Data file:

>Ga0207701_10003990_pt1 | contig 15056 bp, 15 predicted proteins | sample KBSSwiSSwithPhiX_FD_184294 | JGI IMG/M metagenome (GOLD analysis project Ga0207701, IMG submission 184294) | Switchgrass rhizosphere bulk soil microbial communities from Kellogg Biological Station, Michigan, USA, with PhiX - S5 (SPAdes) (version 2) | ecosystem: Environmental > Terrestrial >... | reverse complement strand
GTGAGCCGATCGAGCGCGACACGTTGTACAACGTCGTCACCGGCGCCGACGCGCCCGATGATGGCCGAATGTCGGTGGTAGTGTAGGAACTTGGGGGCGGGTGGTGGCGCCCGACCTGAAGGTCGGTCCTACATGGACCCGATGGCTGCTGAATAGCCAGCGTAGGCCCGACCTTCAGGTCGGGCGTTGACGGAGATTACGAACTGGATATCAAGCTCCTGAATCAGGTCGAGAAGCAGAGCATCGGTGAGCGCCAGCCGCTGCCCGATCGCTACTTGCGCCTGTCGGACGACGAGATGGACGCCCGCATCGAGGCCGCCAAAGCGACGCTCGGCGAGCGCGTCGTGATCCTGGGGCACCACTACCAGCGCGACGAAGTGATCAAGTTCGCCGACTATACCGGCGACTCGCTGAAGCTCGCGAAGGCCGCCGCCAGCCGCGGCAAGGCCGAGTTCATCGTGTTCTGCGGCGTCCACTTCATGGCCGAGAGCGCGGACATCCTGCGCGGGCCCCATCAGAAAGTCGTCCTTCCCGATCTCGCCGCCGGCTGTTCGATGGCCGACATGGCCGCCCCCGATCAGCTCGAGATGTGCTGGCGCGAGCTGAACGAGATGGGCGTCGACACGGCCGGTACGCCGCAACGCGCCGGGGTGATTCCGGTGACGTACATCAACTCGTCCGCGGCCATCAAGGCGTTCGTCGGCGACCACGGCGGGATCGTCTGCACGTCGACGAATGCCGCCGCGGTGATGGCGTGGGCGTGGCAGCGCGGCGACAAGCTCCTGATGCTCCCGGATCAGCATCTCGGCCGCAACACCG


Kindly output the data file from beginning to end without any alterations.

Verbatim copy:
>Ga0207701_10003990_pt1 | contig 15056 bp, 15 predicted proteins | sample KBSSwiSSwithPhiX_FD_184294 | JGI IMG/M metagenome (GOLD analysis project Ga0207701, IMG submission 184294) | Switchgrass rhizosphere bulk soil microbial communities from Kellogg Biological Station, Michigan, USA, with PhiX - S5 (SPAdes) (version 2) | ecosystem: Environmental > Terrestrial >... | reverse complement strand
GTGAGCCGATCGAGCGCGACACGTTGTACAACGTCGTCACCGGCGCCGACGCGCCCGATGATGGCCGAATGTCGGTGGTAGTGTAGGAACTTGGGGGCGGGTGGTGGCGCCCGACCTGAAGGTCGGTCCTACATGGACCCGATGGCTGCTGAATAGCCAGCGTAGGCCCGACCTTCAGGTCGGGCGTTGACGGAGATTACGAACTGGATATCAAGCTCCTGAATCAGGTCGAGAAGCAGAGCATCGGTGAGCGCCAGCCGCTGCCCGATCGCTACTTGCGCCTGTCGGACGACGAGATGGACGCCCGCATCGAGGCCGCCAAAGCGACGCTCGGCGAGCGCGTCGTGATCCTGGGGCACCACTACCAGCGCGACGAAGTGATCAAGTTCGCCGACTATACCGGCGACTCGCTGAAGCTCGCGAAGGCCGCCGCCAGCCGCGGCAAGGCCGAGTTCATCGTGTTCTGCGGCGTCCACTTCATGGCCGAGAGCGCGGACATCCTGCGCGGGCCCCATCAGAAAGTCGTCCTTCCCGATCTCGCCGCCGGCTGTTCGATGGCCGACATGGCCGCCCCCGATCAGCTCGAGATGTGCTGGCGCGAGCTGAACGAGATGGGCGTCGACACGGCCGGTACGCCGCAACGCGCCGGGGTGATTCCGGTGACGTACATCAACTCGTCCGCGGCCATCAAGGCGTTCGTCGGCGACCACGGCGGGATCGTCTGCACGTCGACGAATGCCGCCGCGGTGATGGCGTGGGCGTGGCAGCGCGGCGACAAGCTCCTGATGCTCCCGGATCAGCATCTCGGCCGCAACACCG